Lawsuit Claims Head Of Ohio State Research Center Groped, Harassed Student

Sep 7, 2018

An Ohio State Ph.D. candidate has filed a federal lawsuit against the director of the school’s Center for Automotive Research, claiming he sexually harassed her and then retaliated when she refused his advances.

The lawsuit accuses Giorgio Rizzoni of sexual harassment, groping and taking extensive action to defame his accuser with a potential employer.

The student in the College of Engineering made a human resources complaint against Rizzoni last year, prompting an investigation that determined the student’s claims were false, the lawsuit claims.

“OSU turned a blind eye to Rizzoni’s misconduct and issued a bogus 38-page report that credited all of Rizzoni’s contentions and ignored his demonstrable false statements,” the lawsuit says. “OSU summarily dismissed (the student’s) complaints through unfounded and defamatory attacks on her credibility, without any regard to the effect that would have on her emotional wellbeing, and without any regard to the truth.”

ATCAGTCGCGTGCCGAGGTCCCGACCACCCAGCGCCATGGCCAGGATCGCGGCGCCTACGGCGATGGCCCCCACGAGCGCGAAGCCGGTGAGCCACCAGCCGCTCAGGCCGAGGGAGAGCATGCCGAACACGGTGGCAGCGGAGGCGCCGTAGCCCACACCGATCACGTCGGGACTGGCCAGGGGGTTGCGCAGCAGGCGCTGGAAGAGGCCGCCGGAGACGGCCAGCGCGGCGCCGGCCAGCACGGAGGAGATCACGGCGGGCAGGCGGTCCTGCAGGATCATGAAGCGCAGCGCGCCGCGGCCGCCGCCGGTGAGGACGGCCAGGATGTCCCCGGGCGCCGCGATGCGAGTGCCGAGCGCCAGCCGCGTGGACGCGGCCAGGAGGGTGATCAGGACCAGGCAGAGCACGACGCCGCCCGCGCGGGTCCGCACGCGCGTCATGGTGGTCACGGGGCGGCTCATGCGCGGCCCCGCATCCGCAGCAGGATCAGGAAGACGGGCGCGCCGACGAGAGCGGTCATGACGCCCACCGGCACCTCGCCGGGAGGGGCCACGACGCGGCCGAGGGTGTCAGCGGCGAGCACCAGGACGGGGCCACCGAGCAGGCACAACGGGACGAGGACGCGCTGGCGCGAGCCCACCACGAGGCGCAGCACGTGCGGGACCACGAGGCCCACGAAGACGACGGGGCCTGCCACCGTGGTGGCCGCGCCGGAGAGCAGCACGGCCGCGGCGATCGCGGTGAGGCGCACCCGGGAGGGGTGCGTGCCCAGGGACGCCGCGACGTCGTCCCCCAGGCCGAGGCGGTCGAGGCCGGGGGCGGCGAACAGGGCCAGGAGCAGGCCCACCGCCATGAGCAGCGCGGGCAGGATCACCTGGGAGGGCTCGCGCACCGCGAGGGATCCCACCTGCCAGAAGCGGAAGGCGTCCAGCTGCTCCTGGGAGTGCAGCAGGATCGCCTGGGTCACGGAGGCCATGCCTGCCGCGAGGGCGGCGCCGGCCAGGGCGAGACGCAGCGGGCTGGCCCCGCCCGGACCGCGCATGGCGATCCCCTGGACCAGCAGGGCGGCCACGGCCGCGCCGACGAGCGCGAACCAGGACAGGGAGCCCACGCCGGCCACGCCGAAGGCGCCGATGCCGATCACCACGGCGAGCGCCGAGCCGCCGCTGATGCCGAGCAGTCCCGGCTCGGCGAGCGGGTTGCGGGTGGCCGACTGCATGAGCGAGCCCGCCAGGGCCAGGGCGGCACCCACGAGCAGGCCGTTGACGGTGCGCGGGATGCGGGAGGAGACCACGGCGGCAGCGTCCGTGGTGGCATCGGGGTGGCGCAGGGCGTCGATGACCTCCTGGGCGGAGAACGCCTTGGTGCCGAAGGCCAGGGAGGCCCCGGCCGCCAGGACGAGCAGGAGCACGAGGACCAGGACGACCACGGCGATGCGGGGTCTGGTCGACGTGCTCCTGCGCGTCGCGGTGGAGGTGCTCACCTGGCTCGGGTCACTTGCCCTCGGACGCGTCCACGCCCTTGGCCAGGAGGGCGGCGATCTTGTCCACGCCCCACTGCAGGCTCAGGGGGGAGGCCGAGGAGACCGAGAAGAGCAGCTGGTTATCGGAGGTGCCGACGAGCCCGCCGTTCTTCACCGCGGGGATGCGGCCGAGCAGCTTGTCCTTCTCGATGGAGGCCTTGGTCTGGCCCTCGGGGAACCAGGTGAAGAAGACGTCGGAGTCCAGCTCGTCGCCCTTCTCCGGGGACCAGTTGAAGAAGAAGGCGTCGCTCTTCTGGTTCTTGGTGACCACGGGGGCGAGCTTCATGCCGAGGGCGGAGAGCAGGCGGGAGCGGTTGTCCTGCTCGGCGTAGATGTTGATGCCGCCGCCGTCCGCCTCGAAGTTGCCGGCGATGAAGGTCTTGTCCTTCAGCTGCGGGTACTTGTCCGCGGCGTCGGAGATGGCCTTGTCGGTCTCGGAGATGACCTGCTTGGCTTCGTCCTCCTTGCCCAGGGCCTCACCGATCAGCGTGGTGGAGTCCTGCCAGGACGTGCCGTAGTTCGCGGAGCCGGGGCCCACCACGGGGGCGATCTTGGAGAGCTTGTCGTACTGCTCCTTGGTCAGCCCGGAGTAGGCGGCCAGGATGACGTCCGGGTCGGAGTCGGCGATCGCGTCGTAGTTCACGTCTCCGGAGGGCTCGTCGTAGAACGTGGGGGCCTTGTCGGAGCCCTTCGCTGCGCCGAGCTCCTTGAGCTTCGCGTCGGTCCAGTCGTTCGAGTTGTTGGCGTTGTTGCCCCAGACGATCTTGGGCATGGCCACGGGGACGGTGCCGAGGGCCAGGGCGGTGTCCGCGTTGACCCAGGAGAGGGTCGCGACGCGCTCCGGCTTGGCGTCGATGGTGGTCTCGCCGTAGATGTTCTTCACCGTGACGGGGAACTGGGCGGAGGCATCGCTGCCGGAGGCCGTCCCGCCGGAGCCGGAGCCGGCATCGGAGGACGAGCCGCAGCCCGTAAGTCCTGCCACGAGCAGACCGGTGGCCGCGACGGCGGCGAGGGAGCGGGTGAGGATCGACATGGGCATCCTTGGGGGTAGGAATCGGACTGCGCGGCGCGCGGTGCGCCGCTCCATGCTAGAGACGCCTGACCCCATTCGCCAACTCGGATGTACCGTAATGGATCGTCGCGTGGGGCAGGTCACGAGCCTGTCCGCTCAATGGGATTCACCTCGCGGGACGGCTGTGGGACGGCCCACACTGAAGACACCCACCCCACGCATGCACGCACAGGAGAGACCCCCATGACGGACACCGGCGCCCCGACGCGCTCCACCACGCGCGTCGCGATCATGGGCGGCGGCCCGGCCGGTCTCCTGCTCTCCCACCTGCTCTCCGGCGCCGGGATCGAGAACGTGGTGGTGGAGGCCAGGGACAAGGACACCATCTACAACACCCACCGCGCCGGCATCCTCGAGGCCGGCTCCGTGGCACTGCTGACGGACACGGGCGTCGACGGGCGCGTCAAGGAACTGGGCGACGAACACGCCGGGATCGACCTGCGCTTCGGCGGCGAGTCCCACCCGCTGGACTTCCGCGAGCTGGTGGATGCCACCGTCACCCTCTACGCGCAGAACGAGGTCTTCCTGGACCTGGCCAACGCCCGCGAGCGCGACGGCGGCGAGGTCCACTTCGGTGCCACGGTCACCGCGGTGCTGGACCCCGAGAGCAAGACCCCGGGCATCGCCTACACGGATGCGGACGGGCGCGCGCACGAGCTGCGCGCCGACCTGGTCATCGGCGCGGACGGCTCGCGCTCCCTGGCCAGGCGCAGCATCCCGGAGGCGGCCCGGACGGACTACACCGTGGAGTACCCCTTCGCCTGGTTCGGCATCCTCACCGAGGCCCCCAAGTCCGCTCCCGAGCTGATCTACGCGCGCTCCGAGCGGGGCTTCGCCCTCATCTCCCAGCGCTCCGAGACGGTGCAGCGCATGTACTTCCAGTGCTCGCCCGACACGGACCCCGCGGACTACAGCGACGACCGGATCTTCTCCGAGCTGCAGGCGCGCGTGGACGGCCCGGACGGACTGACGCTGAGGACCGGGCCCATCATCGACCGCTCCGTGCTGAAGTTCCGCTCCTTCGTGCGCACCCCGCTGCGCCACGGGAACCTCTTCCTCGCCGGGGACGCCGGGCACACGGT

The lawsuit describes one alleged incident at Rizzoni’s home in February 2017, which allegedly started with Rizzoni grabbing the woman’s breast.

“(The student) instinctively threw herself back on the couch to pull away from him and crossed her arms over her chest. Rizzoni stood and leaned over her and squeezed her breast again. While squeezing her breast with one hand, he looked her in her face and laughed. He used his free hand to masturbate through his pants,” the lawsuit sait.

Mesagges left at Rizzoni’s office and emails sent to Rizzoni were not immediately returned.

Ohio State refused to release the full human resources report to the student newspaper The Lantern, saying it’s protected by the Family Educational Rights and Privacy Act.

“Ohio State does not tolerate sexual misconduct of any kind,” Ohio State spokesman Ben Johnson the newspaper. “We cannot comment further due to the pending litigation.”

The university did send The Lantern a copy of a letter sent to Rizzoni in March, saying he could return to work because the investigation found “insufficient evidence to support the allegation.” The letter also said 39 people were interviewed, including faculty members, staff and current and former students.

Correction: An earlier version of this story incorrectly listed the number of people interviewed for the human resources investigation.